Our kids need the same kind of help. Each parent needs to manage the amount of content their children see, the things they are thinking about them and if there are any negative symptoms after having seen or heard about terrible things. If your child develops nightmares or fears based on hearing about an event, then maybe they need to talk about it more with you. They might not be ready to hear about these kinds of news events. Remind your children that they are safe, remind them that you will always protect them, and remind them what we learned from Mr. Rogers – to always look for the helpers and see the good things that people are doing to make the situation better.
You will need to be available for your kids to answer other questions they may have. Teenagers usually have some understanding based on what they are learning about the event from school, but may need some guidance in how to proceed or integrate what they know. Elementary kids may need to do something to feel like they helped; like write a note, or draw a picture for one of the helpers. Middle school students probably need a mix of both. Again, it depends on your children, their maturity and the amount of exposure they have had to the event. Families can use these kinds of situations as a time to come together and discuss what happened. Talk about the issues that the situation brings up that relate to what they are learning. Is it about obeying the law? Is it about accepting someone that is different? Is it about different beliefs that people have? Use the events to start talking to your kids about important character development and behavioral implications of the tragedy around them. Who knows, maybe your child is the next first responder or news anchor who will be the helpers in future situations.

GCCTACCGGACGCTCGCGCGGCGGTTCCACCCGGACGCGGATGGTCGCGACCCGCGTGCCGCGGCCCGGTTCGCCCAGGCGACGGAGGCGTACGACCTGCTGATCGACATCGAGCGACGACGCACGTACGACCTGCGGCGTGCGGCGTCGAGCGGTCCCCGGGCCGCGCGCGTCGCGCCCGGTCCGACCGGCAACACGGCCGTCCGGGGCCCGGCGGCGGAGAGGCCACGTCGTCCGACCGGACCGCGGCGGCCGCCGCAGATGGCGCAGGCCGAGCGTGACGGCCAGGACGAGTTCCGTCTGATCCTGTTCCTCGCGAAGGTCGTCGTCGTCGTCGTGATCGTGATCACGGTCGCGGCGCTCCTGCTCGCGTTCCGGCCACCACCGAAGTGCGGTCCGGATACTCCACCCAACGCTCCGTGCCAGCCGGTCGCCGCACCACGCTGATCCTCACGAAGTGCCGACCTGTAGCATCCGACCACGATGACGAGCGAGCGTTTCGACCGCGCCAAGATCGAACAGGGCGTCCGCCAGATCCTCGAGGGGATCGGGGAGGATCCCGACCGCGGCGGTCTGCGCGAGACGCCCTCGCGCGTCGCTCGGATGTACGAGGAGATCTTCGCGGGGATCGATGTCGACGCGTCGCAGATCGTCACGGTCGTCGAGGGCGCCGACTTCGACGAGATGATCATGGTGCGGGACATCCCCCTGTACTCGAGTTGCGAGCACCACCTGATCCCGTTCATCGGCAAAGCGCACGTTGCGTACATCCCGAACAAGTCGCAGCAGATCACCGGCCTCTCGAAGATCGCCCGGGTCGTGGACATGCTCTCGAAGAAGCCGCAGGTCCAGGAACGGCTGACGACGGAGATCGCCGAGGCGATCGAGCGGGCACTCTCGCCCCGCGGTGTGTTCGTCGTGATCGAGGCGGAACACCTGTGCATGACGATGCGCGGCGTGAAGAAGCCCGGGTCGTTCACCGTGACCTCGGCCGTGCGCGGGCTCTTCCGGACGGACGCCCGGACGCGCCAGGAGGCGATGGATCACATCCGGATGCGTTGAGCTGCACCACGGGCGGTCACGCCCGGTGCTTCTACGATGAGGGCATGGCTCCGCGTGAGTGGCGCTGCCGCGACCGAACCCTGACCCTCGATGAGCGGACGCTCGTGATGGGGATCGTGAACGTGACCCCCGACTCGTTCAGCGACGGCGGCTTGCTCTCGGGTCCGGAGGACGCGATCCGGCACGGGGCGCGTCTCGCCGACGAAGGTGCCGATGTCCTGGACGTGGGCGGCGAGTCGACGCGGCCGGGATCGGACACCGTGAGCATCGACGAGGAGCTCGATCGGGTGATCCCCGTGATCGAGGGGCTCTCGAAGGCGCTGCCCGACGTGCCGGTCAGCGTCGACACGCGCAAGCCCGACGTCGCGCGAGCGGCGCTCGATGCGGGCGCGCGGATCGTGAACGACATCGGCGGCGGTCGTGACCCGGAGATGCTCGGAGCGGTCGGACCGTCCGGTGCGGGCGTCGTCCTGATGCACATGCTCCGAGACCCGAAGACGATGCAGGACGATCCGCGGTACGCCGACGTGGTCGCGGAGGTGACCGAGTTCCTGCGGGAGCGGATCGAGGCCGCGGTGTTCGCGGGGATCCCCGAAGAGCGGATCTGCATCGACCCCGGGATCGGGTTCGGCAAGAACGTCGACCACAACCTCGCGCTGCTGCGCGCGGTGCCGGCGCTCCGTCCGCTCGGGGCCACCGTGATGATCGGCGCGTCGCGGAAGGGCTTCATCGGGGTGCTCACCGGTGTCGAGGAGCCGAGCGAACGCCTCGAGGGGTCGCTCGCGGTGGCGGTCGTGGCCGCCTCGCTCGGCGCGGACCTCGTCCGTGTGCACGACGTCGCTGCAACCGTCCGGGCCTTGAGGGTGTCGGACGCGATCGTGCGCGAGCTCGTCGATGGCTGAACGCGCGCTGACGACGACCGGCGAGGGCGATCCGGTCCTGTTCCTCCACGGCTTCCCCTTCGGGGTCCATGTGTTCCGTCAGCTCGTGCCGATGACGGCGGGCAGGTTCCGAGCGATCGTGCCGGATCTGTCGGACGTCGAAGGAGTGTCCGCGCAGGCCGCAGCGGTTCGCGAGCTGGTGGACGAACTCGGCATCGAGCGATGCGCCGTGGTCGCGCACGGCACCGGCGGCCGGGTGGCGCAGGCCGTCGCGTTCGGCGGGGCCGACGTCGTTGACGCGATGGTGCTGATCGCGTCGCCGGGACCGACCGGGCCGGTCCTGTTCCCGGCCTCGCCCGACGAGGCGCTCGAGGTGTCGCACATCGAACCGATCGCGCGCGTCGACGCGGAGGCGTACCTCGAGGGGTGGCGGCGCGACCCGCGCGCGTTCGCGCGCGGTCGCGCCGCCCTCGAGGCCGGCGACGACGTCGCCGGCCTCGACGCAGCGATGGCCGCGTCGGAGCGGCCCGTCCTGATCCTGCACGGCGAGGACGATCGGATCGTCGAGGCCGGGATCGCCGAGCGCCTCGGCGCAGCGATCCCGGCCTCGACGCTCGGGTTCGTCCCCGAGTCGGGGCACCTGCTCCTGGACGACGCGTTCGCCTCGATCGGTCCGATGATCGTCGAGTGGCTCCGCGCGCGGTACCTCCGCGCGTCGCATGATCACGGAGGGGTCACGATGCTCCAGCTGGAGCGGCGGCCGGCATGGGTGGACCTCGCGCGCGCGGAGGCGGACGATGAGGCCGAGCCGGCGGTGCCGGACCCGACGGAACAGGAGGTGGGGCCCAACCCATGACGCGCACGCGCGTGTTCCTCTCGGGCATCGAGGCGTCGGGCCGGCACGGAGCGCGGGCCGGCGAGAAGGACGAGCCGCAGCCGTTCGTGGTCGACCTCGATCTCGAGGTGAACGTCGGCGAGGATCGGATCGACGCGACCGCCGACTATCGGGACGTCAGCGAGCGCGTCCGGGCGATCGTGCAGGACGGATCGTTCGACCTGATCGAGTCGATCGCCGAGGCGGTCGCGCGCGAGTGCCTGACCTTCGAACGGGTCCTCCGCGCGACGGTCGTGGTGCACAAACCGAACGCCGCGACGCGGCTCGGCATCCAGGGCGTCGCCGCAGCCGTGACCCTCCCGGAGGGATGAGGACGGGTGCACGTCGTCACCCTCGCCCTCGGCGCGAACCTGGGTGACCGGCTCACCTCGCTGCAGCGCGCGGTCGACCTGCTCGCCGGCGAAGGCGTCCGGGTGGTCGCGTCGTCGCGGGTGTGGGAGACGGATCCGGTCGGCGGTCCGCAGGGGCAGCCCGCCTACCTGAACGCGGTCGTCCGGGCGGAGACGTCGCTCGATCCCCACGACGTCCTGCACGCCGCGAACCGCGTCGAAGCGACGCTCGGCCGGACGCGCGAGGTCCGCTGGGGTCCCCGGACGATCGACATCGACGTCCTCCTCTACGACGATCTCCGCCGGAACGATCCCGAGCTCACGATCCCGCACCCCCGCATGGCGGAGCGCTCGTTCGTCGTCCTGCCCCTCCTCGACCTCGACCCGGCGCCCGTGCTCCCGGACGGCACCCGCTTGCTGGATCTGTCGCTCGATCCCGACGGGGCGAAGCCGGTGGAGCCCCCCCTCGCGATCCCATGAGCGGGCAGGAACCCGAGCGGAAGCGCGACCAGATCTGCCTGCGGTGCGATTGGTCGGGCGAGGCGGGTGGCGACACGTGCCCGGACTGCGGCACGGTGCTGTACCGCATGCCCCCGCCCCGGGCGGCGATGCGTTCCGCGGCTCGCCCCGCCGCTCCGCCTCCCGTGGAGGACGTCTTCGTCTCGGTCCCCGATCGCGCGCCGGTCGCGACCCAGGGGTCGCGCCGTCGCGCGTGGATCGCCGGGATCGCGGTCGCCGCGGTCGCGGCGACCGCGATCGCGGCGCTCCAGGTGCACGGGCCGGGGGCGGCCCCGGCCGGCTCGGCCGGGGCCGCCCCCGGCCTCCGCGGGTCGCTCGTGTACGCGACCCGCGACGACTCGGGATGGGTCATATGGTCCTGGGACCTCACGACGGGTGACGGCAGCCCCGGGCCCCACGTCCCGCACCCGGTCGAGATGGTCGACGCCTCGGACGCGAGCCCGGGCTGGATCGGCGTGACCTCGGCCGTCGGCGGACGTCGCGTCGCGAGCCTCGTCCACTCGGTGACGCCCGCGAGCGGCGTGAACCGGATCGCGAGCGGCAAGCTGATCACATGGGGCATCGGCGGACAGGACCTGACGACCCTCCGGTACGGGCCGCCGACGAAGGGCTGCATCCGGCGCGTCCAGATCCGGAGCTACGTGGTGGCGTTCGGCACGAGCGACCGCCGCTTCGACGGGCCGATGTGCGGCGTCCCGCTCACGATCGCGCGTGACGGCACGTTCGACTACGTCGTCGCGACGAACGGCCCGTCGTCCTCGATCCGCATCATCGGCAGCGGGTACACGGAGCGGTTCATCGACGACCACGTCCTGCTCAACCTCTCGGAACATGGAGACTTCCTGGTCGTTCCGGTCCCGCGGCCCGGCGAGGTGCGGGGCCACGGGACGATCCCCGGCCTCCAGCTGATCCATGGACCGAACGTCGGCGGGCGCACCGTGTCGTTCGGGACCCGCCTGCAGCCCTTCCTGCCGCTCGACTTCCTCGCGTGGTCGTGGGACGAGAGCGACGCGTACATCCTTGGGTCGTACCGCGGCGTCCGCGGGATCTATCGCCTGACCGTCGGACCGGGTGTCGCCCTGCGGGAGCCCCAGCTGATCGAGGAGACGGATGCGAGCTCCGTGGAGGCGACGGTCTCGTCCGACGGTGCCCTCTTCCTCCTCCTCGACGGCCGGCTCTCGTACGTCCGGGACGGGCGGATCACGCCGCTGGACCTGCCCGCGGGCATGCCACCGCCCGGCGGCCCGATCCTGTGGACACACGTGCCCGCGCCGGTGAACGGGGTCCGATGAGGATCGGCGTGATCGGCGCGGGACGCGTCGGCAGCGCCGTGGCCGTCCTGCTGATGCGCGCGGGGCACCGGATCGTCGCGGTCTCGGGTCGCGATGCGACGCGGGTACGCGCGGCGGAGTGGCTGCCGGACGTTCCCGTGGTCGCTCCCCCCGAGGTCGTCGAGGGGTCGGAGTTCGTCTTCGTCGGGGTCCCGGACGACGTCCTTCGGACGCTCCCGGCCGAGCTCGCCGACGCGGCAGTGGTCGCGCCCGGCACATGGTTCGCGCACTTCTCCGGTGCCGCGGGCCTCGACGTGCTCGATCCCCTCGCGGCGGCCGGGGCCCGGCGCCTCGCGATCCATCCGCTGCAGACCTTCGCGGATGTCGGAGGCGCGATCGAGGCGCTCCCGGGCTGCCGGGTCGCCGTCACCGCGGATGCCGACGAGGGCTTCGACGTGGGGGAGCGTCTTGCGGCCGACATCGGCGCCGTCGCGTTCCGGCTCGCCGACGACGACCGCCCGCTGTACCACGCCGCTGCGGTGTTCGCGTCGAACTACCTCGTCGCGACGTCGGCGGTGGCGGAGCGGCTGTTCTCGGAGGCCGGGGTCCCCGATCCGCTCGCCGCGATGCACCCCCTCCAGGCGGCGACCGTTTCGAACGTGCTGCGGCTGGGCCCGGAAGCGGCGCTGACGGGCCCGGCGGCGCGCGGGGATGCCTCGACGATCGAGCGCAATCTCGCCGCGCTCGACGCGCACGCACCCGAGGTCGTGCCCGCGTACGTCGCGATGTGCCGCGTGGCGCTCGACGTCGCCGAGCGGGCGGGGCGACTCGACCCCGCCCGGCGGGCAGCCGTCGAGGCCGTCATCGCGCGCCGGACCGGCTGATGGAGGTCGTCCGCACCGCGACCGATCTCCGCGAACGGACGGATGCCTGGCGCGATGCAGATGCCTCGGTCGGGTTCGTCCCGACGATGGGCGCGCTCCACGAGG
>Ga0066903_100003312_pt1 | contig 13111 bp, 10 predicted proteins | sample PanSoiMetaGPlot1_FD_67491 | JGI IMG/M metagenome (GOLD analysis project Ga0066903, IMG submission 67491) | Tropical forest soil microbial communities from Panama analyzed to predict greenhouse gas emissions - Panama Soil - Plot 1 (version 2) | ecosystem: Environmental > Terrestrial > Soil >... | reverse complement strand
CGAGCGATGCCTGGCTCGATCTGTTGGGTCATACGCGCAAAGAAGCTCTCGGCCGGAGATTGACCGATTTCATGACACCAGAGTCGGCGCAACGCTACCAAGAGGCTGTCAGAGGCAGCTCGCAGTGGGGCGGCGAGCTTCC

Stephanie Hamann, BS, MA, NCC, LPC – is a seasoned therapist with a particular passion for working with children and adolescents. She has been an anchor for the Center for Human Development staff since 2004. She reflects that “What I enjoy most about being a therapist is to see people gain new skills or understanding and move forward in life in a positive direction.” Read more about Stephanie on her bio page, click here.